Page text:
Not to jump the gun, but that lecture Jon points to (from 2004, I believe) is certainly worth a look. So here's that link again. Hopefully others will jump in this week with posts on other subjects, in the meantime.
It occurs to me that "Theory"–to use of course the popular, bastardized, reductive idiom–has always been about grappling with issues of appropriation and responsibility, not least of all (though hardly exclusively) with regard to the (rather derisively and somewhat jealously) so-called, "Great Celebrity Theorists" themselves. Contrary to those who accuse "Theory" of being smug and imperial beyond repair, let's venture to say that like all good philosophers, "Theorists" take self-criticism seriously, and indeed always have. Contestable or mis-appropriations, while hardly preventable in their entirety, as Spivak notes, (not least of all in an imperfect and crooked world, one might say, not to mention one of fallible universities and students), are often occasion for further clarification and refinement. Dealing patiently with the often tedious tendency of academia and academics to classify every potential thought into various bins, identity-groups or disciplines, with the often concomitant implied ability to then have done with them, has always been especially a mark of "Theory" or "Theory's" generosity, or so it seems to me. Which is to say, there may also be good reason for "Theory" to be especially misappropriation-prone. (Of course I am playing a role here, to some degree, of the unapologetic and smart-alec* defender of something–"Theory"–which I have often criticized, both in general and, what is assuredly more (at least potentially) helpful, in particular. But if any word has earned its "scare" quotes, over decades of academic turf battles and culture warrior re-stagings, this word, "Theory" would most likely be that word.)
Anyway, this grappling with appropriations and responsibilities, and in particular this relentless self-criticism of one's own language (never an end in itself, rather obviously), has always been most productively recognized as a sort of step on the way toward something yet to-come, that is, toward a future that must be prepared for, albeit without the self-assurance and self-comfort of a "model" that would then strictly delineate or provide a sense of closure. A making-room, if you will, though never quite enough to lose oneself or drown in, to disappear or dissolve into, entirely. (In any case, suffice to say that such an alternative model as "Theory" would perhaps like to anticipate, has yet to present itself. Would it be entirely absurd to wonder if such uncertainty as to the efficacy let alone self-presence, or exigency, of any future "model" may well be the defining mark of "our time"? Not to get any more melodramatic and ridiculous than may be called for, of course. Some generalizations being probably best left unsaid.) But to ascribe to this move of keeping the horizon open a mere logical fallability or category error (if not contagion, of imperial, yet profoundly cloistered hubris, &c.) seems to me a rather uncharitable mistake, if not a wide-open invitation to misreading.
"Theory", if it is anything, would seem to be united as an intellectual "movement" (one undoubtedly with deep roots) by its resistance to the present, a resistance which in no way takes the form of an evasion. A resistance furthermore not to be confused, as Spivak herself declares, with merely "teaching resistance talk." So anyway, one supposes that any halfway charitable discussion should perhaps start there. With "Theory's" (provided this word holds any genuine and lasting interest, as an Americanized slogan for "poststructuralism" and/or "continental" philosophy) -more than abundant examples of self-criticism. Hopefully, you know, the discussion would go on from there as well.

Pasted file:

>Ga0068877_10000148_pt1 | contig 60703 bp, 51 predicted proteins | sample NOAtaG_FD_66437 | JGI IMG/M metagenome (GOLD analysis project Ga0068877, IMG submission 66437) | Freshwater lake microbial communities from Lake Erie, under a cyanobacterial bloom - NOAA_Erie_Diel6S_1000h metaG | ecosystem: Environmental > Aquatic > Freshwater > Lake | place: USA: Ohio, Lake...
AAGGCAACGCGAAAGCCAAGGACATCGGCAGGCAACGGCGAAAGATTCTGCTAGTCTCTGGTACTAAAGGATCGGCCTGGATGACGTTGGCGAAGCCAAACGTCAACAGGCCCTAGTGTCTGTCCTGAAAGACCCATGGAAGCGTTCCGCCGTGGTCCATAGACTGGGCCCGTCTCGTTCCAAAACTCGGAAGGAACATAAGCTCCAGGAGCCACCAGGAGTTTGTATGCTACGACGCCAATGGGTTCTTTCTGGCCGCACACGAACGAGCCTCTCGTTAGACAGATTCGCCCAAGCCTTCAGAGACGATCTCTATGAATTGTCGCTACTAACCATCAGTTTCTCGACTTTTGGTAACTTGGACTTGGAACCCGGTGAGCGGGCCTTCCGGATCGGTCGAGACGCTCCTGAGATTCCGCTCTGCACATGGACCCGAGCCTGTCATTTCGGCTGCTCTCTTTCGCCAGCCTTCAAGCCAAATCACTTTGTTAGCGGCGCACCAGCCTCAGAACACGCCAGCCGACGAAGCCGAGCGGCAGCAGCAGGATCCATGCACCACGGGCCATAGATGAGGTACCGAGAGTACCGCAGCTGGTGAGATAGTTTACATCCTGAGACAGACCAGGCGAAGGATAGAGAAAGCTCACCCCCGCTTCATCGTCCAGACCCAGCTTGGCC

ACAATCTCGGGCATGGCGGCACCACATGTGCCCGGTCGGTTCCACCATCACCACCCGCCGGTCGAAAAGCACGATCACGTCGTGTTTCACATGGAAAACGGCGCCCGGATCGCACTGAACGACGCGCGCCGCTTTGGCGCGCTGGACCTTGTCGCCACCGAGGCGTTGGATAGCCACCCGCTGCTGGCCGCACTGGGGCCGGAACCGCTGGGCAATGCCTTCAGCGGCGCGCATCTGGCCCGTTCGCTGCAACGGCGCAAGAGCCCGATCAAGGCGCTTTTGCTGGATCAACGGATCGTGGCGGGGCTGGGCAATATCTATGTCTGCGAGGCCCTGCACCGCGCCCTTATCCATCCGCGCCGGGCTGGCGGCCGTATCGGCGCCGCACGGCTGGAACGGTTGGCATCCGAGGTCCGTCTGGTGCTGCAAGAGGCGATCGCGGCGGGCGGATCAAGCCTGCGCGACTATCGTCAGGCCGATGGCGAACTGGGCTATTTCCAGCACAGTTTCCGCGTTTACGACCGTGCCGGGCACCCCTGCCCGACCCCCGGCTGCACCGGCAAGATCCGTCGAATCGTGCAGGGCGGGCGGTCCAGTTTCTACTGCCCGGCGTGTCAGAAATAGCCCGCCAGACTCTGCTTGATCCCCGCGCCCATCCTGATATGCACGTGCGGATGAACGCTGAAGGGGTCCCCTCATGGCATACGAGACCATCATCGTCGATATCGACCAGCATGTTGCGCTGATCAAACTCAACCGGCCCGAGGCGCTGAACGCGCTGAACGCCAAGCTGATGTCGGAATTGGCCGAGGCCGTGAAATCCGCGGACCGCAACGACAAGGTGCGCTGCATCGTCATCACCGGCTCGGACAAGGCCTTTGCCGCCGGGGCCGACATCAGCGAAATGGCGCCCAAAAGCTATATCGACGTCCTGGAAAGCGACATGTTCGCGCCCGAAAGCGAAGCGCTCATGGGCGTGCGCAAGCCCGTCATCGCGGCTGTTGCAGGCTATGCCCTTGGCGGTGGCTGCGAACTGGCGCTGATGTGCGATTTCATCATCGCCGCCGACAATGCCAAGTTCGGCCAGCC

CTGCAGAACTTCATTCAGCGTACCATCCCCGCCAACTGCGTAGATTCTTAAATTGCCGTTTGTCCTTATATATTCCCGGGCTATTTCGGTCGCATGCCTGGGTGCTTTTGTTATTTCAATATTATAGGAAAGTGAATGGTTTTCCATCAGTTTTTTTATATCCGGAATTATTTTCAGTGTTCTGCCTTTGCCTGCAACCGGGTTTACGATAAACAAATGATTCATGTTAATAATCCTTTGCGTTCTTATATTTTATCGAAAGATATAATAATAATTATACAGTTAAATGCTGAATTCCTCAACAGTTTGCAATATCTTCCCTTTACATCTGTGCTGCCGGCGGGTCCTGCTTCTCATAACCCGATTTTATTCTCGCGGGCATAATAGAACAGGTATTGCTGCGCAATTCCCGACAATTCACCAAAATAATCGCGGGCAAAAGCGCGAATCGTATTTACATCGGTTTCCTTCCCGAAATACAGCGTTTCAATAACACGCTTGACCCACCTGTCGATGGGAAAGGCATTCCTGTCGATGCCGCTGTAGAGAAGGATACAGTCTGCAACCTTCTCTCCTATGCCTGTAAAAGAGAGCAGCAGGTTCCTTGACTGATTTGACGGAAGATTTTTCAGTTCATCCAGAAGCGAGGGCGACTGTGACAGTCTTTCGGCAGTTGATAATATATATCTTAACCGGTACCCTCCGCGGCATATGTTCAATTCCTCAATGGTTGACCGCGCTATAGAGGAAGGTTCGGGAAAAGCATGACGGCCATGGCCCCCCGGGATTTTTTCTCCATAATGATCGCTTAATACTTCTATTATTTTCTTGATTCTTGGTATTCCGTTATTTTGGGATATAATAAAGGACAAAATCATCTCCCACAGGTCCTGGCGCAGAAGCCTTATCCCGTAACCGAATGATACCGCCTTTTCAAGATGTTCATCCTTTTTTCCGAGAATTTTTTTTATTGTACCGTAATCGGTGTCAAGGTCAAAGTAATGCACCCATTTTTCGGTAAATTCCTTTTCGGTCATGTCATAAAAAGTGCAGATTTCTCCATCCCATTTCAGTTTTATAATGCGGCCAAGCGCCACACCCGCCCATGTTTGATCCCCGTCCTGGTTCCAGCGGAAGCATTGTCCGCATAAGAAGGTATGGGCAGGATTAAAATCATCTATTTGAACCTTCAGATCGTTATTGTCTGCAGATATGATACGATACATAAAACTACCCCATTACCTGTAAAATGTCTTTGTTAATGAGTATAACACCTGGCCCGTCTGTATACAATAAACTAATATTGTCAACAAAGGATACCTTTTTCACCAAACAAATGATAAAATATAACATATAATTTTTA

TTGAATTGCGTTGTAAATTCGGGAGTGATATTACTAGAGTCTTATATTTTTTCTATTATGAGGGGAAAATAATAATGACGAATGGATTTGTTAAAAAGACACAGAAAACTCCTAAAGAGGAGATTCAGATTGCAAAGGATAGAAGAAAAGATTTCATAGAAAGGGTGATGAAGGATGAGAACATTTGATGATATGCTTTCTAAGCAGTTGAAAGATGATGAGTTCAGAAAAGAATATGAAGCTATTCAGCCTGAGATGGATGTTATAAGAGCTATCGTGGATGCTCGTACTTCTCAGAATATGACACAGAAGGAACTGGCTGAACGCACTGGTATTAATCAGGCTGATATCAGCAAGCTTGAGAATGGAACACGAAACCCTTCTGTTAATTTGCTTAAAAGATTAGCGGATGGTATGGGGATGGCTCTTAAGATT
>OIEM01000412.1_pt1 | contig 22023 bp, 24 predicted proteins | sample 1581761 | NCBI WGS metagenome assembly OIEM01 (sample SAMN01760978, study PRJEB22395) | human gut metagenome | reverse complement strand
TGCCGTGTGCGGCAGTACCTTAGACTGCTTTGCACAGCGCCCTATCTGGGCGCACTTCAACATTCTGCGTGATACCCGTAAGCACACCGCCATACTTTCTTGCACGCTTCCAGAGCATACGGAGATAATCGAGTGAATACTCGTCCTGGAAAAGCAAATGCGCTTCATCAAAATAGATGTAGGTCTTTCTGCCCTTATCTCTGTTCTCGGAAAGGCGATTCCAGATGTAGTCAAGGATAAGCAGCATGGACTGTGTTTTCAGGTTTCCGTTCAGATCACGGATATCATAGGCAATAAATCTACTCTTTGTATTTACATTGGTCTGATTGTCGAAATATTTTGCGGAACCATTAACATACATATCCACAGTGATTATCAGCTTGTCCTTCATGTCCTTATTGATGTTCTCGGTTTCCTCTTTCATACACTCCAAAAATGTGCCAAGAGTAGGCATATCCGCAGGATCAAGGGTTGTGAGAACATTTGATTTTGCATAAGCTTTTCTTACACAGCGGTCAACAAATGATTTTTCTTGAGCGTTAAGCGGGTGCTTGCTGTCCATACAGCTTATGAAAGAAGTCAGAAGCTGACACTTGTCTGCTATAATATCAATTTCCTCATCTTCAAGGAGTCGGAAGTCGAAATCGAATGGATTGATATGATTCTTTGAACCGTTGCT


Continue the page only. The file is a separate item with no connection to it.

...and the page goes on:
Several things from the talk stand out. Spivak remarks on (Derrida's reading of) Nietzsche:
Do not excuse Nietzsche from use by the Nazis, saying "it was wrong." There was something there. Do not accuse Nietzsche of having being used by the Nazis and throw him away. Enter the protocol of his texts, and turn him around, and use him....
To bring this boring post to a close, and at the risk of helping the reader not to watch the entire thing, I have transcribed Spivak's summarizing appeal:
Let us not accuse ourselves; but let us not excuse ourselves...We must make place for logic as not just the property of Europe. We must make place to see how it is held within other kinds of thick and rich knowledge systems. And protect secularism and the state. Imagine and invent a secularism taken away from the history of the seculum and the imperium...to take it away from that narrative, but preserve its abstract outlines, beyond the..[beyond] trying to find...just some synonym for secularism...To learn, to protect a reason that must be our ally, in a world that is being put together more and more with the false promise of level playing-fields but [is] deeply divided by class apartheid, to protect reason as our ally, contained within other kinds of systems, to grant the subaltern the possibility of logic, and there, the two things that one must protect are...the abstract understanding of secularism, and an abstract understanding of the state.
The questions that follow also seem worthy of note. In fact the entire lecture, for those who prefer that sort of personal, bodily medium (which let's face it, we all do), provides I think much room for productive clarification and refinement, which is hardly to rule out productive disagreement.